One can construct a "dual" $S^*$ to $S$, for which a lot is known.

Indeed, this is related to "convex algebraic geometry", namely, an approach to describe convex semialgebraic sets as sets $S^*$ of solutions of the linear matrix inequality in $y:=(y_1,\dots, y_m)$:
$$
y_1A_1+\dots+y_mA_m\succeq A_0,\quad A_k=A_k^\top\in \mathbb{R}^{n\times n}, \tag{*}
$$
where $T\succeq U$ means $T-U$ is positive semidefinite. There is a wealth of material on this, see e.g. Victor Vinnikov's survey.
In loc.cit. you can find footnote on p.1, explaining that there is not much generality added by considering Hermitian $A_k$ rather than real symmetric $A_k$.

On (*) one can consider a semindefinite optimisation problem (SDP):
$$
\max b^\top y, \quad y \text{ satisfies (*)}, \quad b:=(b_1,\dots,b_m)\in\mathbb{R}^m.\tag{P}
$$
It has a naturally defined dual:
$$
\min_{N\succeq 0}\ tr(A_0 N), \quad tr(A_kN)=b_k,\quad 1\leq k\leq m.\tag{D}
$$
This is related to your set $S$ by setting $A_0=0$ and $A_1=I$.
That is, a point $b$ is in $S$ if and only if (D) has a solution.
The duality of (P) and (D) comes from the computation
$$
tr(A_0N)=tr((-T+\sum_k y_k A_k)N)=\sum_k y_k tr(A_k N)- tr(TN)=b^\top y-tr(TN), \quad T\succeq 0.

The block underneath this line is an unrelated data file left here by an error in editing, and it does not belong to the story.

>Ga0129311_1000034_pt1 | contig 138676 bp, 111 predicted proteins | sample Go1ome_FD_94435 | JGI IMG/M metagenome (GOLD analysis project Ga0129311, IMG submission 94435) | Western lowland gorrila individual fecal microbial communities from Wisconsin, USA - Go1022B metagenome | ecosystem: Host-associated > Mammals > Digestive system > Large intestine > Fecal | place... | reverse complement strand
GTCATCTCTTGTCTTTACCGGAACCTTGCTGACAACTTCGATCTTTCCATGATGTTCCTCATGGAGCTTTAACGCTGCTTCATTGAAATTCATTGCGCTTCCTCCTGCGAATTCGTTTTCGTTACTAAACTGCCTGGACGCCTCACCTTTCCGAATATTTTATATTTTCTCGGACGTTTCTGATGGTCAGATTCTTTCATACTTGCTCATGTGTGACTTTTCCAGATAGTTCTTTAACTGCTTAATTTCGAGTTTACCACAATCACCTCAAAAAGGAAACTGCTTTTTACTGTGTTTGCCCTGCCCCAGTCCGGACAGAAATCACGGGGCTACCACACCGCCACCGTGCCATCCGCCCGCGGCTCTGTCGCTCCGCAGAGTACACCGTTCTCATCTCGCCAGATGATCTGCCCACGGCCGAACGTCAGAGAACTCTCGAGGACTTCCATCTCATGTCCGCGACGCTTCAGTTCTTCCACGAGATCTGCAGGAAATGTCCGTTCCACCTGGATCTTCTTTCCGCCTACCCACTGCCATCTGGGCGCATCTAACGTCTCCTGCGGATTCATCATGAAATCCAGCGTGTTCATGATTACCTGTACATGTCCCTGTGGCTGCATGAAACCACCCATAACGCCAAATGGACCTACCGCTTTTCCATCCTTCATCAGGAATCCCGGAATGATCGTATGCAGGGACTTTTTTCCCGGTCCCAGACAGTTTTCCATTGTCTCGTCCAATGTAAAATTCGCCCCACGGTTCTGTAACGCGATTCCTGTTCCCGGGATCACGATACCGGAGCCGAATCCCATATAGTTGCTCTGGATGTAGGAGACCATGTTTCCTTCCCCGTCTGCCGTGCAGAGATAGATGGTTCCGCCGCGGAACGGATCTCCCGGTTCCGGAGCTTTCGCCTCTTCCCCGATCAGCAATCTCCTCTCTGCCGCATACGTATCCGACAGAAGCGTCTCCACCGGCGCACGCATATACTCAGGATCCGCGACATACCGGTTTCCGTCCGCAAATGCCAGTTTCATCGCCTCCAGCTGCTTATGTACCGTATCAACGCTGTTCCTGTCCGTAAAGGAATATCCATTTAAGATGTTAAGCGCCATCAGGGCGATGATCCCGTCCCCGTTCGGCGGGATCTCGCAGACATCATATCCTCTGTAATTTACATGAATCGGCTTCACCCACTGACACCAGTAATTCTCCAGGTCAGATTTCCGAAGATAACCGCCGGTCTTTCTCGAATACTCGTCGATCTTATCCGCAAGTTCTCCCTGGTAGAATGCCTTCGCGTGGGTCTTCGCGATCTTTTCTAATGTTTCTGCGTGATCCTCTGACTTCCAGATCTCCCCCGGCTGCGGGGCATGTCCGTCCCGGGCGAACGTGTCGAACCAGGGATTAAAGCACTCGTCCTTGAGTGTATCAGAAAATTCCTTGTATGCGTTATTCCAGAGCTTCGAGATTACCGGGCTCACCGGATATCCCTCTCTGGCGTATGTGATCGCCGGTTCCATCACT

$$
Save some pathological cases, at the optimum of (D) one has $TN=0$, and the optima of (D) and (P) are equal.

Building upon this, one can relate $S$ and $S^*$: for each $b\in S$ there exists unique $y\in S^*$ such that $b^\top y=0$.

A lot is understood about the boundary of $S^*$, see Theorem 2.1.
Basically, it is a component in an algebraic set defined by $\det(-A_0+\sum_k y_kA_k)=0$.
An interesting nontrivial example comes from determinantal representations of certain cubic curves, for which one has one compact convex component---this is the boundary of $S^*$, and one unbounded branch.

joint numerical rangeof the $A_i$'s. The paper arxiv.org/pdf/0812.1624 may help, which is essentially concerned with the case $m=2$ (take $A=A_1 + iA_2$). $\endgroup$ – Tobias Fritz Jul 19 '17 at 1:47